With the arrival of cold and flu season in Nova Scotia, many children are coming to the IWK Health Emergency Department with cold symptoms, commonly resulting from RSV virus.
“The most common virus we are currently seeing in very large numbers in young infants and toddlers is respiratory syncytial virus (RSV) which can cause laboured breathing, fever, cough and runny nose,” says Dr. Andrew Lynk, chief, Pediatrics at IWK Health. “Our wards and intensive care unit have a lot of RSV patients right now”.
RSV is the most common cause of airway and lung infection in young infants and toddlers. In younger children it can present as respiratory distress. Infants with RSV may also feed poorly. Most children will feel better in 10-14 days and some will need care at a hospital for monitoring, fluids and oxygen as needed.
“Most children will have an RSV infection by the age of two and many will only experience a mild infection and don’t require medical attention,” says Dr. Emma Burns, Interim Chief, Emergency Department at IWK Health. "However, in some cases, children should be assessed by a health care provider and potentially admitted to hospital for care because of trouble breathing or poor feeding.”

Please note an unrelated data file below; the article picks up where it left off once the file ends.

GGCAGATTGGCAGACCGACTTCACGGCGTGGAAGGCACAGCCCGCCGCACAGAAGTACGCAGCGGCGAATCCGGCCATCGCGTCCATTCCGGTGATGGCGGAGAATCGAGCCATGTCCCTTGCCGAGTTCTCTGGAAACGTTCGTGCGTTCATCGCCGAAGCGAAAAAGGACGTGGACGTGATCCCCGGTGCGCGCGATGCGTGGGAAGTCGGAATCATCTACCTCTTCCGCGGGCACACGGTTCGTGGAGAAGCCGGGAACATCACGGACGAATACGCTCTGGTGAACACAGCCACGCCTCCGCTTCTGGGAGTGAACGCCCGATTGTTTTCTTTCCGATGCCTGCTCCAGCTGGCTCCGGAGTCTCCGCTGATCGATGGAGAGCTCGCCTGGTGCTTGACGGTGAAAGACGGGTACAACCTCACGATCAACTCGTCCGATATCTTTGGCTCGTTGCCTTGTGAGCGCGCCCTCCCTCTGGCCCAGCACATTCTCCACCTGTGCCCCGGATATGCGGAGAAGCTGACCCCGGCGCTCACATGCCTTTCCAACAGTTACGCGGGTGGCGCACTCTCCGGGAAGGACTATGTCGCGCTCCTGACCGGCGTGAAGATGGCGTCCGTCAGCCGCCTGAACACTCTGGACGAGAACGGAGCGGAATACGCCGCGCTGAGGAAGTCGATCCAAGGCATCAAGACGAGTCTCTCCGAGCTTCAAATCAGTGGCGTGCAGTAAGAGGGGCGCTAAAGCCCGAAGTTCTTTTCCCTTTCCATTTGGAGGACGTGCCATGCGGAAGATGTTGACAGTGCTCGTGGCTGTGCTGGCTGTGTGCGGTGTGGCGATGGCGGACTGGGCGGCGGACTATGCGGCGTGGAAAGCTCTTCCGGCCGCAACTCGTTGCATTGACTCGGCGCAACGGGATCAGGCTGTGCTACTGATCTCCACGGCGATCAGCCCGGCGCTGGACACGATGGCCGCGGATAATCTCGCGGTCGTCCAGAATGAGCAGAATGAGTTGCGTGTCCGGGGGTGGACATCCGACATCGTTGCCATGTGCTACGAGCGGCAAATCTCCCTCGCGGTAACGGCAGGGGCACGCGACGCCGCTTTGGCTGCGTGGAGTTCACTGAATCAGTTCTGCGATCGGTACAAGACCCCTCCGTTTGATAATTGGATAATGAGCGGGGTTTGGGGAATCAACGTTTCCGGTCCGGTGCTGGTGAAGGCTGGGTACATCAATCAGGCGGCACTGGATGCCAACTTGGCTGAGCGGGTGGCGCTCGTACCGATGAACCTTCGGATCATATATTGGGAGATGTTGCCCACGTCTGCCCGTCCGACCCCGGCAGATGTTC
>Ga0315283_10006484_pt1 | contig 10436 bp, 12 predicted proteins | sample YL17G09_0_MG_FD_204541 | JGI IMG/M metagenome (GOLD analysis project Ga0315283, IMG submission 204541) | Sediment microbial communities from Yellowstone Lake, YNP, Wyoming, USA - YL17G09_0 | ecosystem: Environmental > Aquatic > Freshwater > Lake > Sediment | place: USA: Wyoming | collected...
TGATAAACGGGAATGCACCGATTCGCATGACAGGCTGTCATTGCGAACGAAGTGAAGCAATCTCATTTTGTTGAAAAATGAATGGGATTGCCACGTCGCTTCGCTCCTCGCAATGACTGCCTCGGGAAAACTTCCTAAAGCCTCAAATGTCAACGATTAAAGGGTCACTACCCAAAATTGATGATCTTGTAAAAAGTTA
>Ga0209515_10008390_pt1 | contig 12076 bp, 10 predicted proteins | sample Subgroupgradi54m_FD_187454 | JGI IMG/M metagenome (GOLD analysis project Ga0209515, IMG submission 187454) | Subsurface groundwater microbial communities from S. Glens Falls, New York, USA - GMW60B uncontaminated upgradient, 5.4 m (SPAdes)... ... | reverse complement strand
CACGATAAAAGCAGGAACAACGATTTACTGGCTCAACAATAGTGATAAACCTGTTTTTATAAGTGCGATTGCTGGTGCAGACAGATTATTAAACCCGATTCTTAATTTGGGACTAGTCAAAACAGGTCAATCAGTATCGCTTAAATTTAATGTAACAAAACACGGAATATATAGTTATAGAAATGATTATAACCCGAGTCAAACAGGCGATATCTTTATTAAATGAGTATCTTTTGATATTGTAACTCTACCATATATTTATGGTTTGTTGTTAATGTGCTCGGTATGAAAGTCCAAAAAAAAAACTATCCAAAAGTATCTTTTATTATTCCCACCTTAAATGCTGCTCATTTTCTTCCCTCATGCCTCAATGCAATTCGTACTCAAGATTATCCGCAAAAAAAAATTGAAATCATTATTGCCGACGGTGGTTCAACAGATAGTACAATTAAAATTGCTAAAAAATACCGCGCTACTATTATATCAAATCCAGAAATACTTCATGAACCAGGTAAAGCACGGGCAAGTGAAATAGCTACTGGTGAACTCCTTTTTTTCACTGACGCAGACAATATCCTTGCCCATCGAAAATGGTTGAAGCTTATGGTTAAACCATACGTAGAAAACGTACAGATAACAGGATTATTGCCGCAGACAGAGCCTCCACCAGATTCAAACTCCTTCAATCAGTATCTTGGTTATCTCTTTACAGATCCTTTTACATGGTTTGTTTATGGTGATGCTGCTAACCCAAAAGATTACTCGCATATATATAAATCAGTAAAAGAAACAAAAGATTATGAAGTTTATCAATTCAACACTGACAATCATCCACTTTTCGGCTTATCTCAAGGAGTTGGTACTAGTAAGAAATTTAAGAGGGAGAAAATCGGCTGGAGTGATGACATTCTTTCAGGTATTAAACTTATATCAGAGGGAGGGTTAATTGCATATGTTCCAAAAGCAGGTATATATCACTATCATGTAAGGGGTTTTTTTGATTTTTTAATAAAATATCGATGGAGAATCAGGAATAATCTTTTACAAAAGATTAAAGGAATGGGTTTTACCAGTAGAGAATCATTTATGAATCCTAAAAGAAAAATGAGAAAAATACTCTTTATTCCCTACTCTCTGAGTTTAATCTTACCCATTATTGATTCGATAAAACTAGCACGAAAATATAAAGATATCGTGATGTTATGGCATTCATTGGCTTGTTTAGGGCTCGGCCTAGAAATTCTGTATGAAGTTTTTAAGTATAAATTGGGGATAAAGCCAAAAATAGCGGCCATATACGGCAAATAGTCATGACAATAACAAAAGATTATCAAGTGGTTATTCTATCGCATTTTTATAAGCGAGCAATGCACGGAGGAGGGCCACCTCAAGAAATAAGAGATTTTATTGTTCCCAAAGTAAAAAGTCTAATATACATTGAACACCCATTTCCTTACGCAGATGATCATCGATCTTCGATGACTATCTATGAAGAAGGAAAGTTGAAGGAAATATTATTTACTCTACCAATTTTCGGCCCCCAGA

There is no specific treatment for RSV and health care providers are not able to “catch it early” so-to-speak. Therefore, treatment given to children with RSV is supportive, rather than preventative.
Dr. Jeannette Comeau, Pediatric Infectious Diseases specialist, notes there are many ways to prevent young infants from getting a cold or the flu. These include:
Unlike COVID-19, RSV is not routinely tested for so patients should not expect to receive testing or swabs for RSV in the Emergency Department.
For more information about RSV and how to protect infants, please refer to the following resources.
About IWK Health: IWK Health is the Maritime region's leading health care and research centre dedicated to the well-being of women, children, youth and families. In addition to providing highly specialized and complex care, the IWK provides certain primary care services and is a strong advocate for the health of families. The IWK is a global leader in research and knowledge sharing, and a partner in educating the next generation of health professionals. Visit www.iwk.nshealth.ca for more information.